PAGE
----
This week, Big in Japan will be bringing you a four-part series on the most perfect of foods. Part I of the series aimed to debunk the myth of ramen as being mere instant noodles. Part II of the series traced the hundreds of years of history behind this savory snack. Part III of the series broke down the different varieties of ramen noodles and stock. Today’s column will highlight several regional specialties, and will teach you how to make some great ramen at home.
I really, really, really love ramen.
There’s no shortage of great ramen shops in Tokyo. From the 300 yen (US$2.50) early-morning, after-clubbing special to the 1200 yen (US$10) special night-out affair, ramen is as varied as it is delicious. To really appreciate the different manifestations of Nature’s most perfect food however, you’re going to have to leave the capital and explore the countryside.
There’s a world of great ramen out there. Let’s explore some of the highlights.
Hokkaidō ramen (北海道ラーメン) With long, snowy winters and sub-zero chills, the northern island of Hokkaidō is famous for its comfort food, and their homegrown ramen is no different. With a thick, rich base of miso paste and local butter, and topped with fresh seafood and sweet corn, a hot, steaming bowl of Hokkaidō ramen is the perfect accompaniment to a cold, blistery day.
Hakata ramen (博多ラーメン) Originating from the city of Fukuoka, this hearty ramen features thin, curly noodles floating in a creamy, white broth of boiled and crushed pork bone. The dish is distinctive for its unusual toppings, which include pickled ginger, crushed sesame and fresh greens.
Kitakata ramen (喜多方ラーメン) The city of Kitakata in northern Honshū has the highest per-capita number of ramen shops in the country. Not surprisingly, their local variant of ramen is delicious, and features thick, curly noodles that are served in a medium-hued broth of pork and tuna stock.
Tōkyō ramen (東京ラーメン) Although it’s possible to sample just about every type of ramen in the capital, the original Tōkyō ramen consists of thin, curly noodles in a light, soy-flavored broth that is typically dressed up with seasonal vegetables, a boiled egg and slices of pork.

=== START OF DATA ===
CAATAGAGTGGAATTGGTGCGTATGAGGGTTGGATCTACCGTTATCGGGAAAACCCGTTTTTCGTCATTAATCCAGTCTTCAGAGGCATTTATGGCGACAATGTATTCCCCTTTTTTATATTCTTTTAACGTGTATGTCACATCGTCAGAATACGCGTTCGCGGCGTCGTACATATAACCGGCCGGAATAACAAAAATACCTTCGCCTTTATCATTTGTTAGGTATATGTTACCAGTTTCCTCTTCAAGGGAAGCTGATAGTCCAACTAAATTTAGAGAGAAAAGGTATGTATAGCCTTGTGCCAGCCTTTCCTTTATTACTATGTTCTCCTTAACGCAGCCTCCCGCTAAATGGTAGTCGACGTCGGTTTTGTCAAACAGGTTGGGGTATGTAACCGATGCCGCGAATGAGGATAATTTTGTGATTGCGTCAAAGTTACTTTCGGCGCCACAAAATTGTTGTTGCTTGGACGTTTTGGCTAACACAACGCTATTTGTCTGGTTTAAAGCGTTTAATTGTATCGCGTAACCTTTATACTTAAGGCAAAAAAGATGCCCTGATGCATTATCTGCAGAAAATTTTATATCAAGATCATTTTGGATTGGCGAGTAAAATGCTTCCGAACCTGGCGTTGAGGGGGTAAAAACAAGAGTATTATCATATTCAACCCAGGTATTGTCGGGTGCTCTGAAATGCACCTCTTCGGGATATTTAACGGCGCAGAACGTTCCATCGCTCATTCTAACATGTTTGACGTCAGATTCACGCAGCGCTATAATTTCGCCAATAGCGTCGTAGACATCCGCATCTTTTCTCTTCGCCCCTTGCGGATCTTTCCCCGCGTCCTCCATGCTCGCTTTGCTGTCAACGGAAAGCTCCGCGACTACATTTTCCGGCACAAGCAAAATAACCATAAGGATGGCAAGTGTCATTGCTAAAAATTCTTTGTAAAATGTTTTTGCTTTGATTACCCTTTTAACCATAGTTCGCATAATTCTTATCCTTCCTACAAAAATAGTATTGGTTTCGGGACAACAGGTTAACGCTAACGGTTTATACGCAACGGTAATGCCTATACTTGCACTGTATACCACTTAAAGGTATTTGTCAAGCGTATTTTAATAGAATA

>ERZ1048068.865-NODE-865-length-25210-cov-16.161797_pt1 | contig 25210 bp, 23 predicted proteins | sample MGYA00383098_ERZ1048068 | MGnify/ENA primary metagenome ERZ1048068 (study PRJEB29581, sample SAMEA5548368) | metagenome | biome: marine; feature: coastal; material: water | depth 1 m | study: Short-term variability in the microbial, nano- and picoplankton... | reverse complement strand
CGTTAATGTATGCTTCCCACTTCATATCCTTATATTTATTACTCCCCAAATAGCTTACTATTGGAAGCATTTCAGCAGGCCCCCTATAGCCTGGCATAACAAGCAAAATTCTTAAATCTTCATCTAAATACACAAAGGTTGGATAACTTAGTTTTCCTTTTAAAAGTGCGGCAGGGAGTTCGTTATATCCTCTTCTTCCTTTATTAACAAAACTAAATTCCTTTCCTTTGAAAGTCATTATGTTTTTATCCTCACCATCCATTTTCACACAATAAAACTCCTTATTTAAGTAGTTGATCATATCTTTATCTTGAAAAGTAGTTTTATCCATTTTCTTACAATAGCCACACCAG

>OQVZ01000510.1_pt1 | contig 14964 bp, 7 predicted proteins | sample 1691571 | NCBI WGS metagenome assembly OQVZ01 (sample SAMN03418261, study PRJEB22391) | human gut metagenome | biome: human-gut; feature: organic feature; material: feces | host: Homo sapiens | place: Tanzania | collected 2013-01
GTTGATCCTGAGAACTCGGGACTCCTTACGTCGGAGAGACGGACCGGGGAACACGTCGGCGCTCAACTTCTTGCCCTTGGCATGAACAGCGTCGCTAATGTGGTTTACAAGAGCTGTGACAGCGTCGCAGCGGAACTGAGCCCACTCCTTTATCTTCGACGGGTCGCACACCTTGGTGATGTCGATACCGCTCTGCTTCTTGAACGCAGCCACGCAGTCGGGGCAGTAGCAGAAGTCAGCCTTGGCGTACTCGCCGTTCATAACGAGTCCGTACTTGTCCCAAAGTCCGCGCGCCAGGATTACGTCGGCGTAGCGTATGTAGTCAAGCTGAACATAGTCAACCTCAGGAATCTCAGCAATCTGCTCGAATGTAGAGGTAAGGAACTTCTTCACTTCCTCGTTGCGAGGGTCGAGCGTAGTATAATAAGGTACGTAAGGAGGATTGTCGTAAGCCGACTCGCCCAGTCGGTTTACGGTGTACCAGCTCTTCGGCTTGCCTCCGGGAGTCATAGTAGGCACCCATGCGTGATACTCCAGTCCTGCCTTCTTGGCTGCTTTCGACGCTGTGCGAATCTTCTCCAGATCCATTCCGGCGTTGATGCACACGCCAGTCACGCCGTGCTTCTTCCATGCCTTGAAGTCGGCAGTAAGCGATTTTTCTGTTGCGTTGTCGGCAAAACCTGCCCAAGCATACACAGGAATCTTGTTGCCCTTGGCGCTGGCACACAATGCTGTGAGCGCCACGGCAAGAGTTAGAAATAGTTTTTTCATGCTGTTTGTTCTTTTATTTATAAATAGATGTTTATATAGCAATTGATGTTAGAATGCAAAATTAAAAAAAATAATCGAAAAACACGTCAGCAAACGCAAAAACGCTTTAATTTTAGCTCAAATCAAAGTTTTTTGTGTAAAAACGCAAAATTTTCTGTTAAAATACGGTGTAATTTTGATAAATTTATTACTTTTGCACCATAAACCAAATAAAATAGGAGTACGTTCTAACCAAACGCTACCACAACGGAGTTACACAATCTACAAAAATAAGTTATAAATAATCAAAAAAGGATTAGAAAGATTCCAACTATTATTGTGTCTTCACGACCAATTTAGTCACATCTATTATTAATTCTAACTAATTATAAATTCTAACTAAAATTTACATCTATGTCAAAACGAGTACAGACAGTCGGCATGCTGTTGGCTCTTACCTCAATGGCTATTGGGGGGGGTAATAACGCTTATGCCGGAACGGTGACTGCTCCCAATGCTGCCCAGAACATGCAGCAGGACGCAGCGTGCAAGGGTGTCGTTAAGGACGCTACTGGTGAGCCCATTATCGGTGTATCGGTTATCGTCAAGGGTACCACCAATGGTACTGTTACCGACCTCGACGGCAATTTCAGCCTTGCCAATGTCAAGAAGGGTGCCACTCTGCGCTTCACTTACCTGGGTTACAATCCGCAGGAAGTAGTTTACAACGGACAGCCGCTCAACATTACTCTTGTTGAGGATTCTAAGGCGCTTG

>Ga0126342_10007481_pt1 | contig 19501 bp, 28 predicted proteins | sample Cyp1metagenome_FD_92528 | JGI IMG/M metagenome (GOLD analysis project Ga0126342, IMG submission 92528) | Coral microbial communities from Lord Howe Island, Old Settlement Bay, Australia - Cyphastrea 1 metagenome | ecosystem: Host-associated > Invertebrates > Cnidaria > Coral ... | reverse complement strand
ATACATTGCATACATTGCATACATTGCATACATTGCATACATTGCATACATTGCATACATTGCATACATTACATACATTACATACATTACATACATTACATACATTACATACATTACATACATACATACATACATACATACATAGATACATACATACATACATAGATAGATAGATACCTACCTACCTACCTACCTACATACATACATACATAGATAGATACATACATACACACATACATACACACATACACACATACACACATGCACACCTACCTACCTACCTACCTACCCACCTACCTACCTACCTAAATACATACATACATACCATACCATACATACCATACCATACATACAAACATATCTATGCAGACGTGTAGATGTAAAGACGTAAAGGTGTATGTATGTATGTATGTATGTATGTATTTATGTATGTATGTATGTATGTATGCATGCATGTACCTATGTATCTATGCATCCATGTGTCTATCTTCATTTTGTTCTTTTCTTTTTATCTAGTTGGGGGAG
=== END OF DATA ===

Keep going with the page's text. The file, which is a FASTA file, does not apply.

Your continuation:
Ie-kei ramen (家系ラーメン) Originating from Yokohama, one of ramen’s original ports of entry into Japan from China, this increasingly popular dish is identical to Tōkyō ramen with the exception of its thick, straight noodles.
Unfortunately, if you don’t live in Japan, it’s near impossible to hunt down authentic ramen, though that doesn’t mean you can’t experiment in your own kitchen. Although I’ve tried to emphasize that instant noodles are not real ramen, that doesn’t mean you can’t dress them up and approximate the real thing.
So here’s what you do.
Boil some instant noodles in a big pot of water, and then add them to a soup of your own making. You can flavor the broth to your liking with the addition of chicken and beef stock, though don’t be afraid to get creative. A fresh egg and some mirin (Japanese cooking wine, みりん) goes a long way, though I’m partial to fresh lime juice and a few slices of habanero chilies. For toppings, don’t be afraid to add fresh vegetables such as bean sprouts, wild mushrooms and baby corn, and definitely go heavy on the minced garlic and onions.
Go wild in the kitchen, and feel free to post some recipes here.
Getting Hungry? Check out our delicious photo gallery of Japanese food. %Gallery-6477%
** Special thanks for Flickr users pepewk (Hard at Work), Carl Johan (Tasty!) and LeeBrimeLow (Chopped Ingredients) **